Anyone’s guess, I guess.

The delectable northern puffer, most commonly known as the blowfish, and, from the culinary corner, “Chicken of the Sea,” has been curiously absent so far this summer, showing here and there is spurts, but nowhere near the numbers and locations accustomed to the past 16-17 years.

Could it be the arrival of the downward trend of this cyclical species?

Some ligature here from a from personal experience.

Tom P.
Tom P.

As a youngster in the Sixties, late May was always when the blowfish arrived, sticking around through maybe the second week in June. The numbers were vast, the quarry so ravenous it seemed they bit the small squid strips baits on the high, slack, and low tides. It was crazy insane psycho drop ‘n swing fishing.

Our blowfish acme was the Memorial Day weekend in ‘69 when, from a Friday afternoon to early evening Sunday, we (five kids and a couple of uncles who eventually left us to our own devices, returning periodically with more buckets to hold the fish) amassed a total of 869 puffers. You bet we counted them...and cleaned every one the old-fashioned way via nail in dock piling, cut to the back of the head, and a pull with the tongs. Our sandpaper hands were Blowfish Badges of Honor!

All were caught from the bulkhead at the end of Butler Boulevard in Bayville, where two adult cousins each had a bungalow. No boat needed. We enjoyed scrumptious fried and baked Chicken of the Sea dinners well into September.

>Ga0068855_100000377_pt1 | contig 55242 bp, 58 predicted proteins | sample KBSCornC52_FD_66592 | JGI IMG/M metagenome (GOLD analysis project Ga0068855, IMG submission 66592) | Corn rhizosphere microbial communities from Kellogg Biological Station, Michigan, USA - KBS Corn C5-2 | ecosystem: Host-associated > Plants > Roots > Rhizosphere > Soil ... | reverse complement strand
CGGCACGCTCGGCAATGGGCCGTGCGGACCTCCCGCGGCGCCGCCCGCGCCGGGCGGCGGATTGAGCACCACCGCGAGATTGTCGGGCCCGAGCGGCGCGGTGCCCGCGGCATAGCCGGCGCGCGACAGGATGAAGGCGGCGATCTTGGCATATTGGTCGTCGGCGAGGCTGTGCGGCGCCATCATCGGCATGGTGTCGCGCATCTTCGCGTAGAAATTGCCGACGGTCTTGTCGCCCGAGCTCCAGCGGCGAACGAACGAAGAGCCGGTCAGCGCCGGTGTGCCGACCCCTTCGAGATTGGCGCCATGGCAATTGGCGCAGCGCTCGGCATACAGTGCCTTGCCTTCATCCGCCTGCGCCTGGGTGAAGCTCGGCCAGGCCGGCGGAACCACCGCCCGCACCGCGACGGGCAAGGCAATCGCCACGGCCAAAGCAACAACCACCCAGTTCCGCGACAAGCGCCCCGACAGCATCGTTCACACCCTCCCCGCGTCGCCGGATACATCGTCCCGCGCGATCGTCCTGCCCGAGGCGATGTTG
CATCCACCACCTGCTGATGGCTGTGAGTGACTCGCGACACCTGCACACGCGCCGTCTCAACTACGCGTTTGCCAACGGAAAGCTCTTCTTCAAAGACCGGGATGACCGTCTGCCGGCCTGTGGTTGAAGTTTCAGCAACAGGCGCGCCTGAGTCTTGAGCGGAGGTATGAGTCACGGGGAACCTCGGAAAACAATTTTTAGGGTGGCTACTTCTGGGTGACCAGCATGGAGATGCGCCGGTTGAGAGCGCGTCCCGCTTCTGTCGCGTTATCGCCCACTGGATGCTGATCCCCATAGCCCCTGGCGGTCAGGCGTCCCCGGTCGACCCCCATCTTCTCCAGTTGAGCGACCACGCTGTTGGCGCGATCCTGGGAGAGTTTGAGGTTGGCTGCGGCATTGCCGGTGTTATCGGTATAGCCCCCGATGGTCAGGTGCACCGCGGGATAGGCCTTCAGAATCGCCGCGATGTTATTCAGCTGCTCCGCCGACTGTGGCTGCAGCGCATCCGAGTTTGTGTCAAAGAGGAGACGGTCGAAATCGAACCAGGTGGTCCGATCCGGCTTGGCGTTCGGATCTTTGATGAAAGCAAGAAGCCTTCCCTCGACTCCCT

Expecting another blockbuster take, the ride down the Parkway the Friday of the Memorial Day weekend, 1970, seemingly took forever.

And it was a total bust. Twenty blowfish were caught that weekend, the following year a total zero.

Tom P.
Tom P.

And just like that, the incredible puffer fishery was over and remained so for decades. Then, in June 2006, some reports filtered through the tackle shop network that blowfish were being picked off in the surf from Belmar down through Long Beach Island, and parts of the Shark and Manasquan rivers, and in the Barnegat Bay. Within a couple of years, the fishery was going gangbusters and remained so until this season. To be sure, catches approaching and exceeding the century figure were common...until this season.

Who knows. A small boat bay charter captain told us just the other day at a bait and tackle shop in southern Ocean County that his logbook showed the 2022 Barnegat Bay blowfish bite started in earnest August 4, and with the capricious weather so far in ‘23, it could rev as soon as this weekend or next week.

We can only hope because if history repeats, the cyclical droughts can be a generation-long.

Don’t put away the chum pot, baking dish, or deep fryer just yet...

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